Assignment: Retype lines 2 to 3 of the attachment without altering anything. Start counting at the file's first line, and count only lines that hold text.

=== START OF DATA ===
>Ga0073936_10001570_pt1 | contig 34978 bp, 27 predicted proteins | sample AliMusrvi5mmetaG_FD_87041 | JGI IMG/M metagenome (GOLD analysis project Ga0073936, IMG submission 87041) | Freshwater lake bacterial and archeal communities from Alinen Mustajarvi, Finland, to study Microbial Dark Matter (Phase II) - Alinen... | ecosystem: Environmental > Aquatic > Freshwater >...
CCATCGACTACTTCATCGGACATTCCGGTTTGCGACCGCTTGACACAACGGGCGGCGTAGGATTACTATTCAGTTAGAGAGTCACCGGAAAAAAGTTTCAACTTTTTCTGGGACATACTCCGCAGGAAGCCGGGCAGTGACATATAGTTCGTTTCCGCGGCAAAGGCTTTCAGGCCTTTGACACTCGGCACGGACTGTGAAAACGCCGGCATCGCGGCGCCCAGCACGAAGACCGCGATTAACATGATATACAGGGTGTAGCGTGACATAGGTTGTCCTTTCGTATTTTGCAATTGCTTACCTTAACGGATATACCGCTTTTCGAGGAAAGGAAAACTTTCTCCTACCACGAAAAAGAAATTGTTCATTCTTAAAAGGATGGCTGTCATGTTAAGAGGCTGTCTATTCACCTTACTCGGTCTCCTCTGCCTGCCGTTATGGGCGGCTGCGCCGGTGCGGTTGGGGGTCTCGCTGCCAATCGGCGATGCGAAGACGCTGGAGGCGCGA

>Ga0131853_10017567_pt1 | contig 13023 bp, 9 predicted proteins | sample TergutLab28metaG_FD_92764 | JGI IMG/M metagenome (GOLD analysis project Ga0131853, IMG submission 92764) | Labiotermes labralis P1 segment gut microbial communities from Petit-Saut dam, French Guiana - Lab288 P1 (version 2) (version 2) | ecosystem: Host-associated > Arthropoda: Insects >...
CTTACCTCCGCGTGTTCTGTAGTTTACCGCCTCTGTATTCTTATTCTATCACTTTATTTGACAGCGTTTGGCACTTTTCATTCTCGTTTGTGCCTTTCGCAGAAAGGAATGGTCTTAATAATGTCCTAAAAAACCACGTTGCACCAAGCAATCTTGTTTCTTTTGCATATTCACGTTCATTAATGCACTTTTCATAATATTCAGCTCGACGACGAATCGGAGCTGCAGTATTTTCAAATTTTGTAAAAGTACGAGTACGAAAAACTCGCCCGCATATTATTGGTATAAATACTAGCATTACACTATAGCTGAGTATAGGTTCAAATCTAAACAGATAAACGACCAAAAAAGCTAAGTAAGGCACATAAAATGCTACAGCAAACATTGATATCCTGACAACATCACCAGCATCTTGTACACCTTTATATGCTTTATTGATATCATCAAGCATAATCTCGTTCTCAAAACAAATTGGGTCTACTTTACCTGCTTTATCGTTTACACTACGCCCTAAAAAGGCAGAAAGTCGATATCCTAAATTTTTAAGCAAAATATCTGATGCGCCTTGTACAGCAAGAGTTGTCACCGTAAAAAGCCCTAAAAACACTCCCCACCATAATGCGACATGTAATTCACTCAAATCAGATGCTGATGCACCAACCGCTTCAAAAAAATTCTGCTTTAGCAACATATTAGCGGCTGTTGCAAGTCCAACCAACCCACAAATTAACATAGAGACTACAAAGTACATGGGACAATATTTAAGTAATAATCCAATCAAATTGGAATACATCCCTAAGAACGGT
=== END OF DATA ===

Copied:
CCATCGACTACTTCATCGGACATTCCGGTTTGCGACCGCTTGACACAACGGGCGGCGTAGGATTACTATTCAGTTAGAGAGTCACCGGAAAAAAGTTTCAACTTTTTCTGGGACATACTCCGCAGGAAGCCGGGCAGTGACATATAGTTCGTTTCCGCGGCAAAGGCTTTCAGGCCTTTGACACTCGGCACGGACTGTGAAAACGCCGGCATCGCGGCGCCCAGCACGAAGACCGCGATTAACATGATATACAGGGTGTAGCGTGACATAGGTTGTCCTTTCGTATTTTGCAATTGCTTACCTTAACGGATATACCGCTTTTCGAGGAAAGGAAAACTTTCTCCTACCACGAAAAAGAAATTGTTCATTCTTAAAAGGATGGCTGTCATGTTAAGAGGCTGTCTATTCACCTTACTCGGTCTCCTCTGCCTGCCGTTATGGGCGGCTGCGCCGGTGCGGTTGGGGGTCTCGCTGCCAATCGGCGATGCGAAGACGCTGGAGGCGCGA

>Ga0131853_10017567_pt1 | contig 13023 bp, 9 predicted proteins | sample TergutLab28metaG_FD_92764 | JGI IMG/M metagenome (GOLD analysis project Ga0131853, IMG submission 92764) | Labiotermes labralis P1 segment gut microbial communities from Petit-Saut dam, French Guiana - Lab288 P1 (version 2) (version 2) | ecosystem: Host-associated > Arthropoda: Insects >...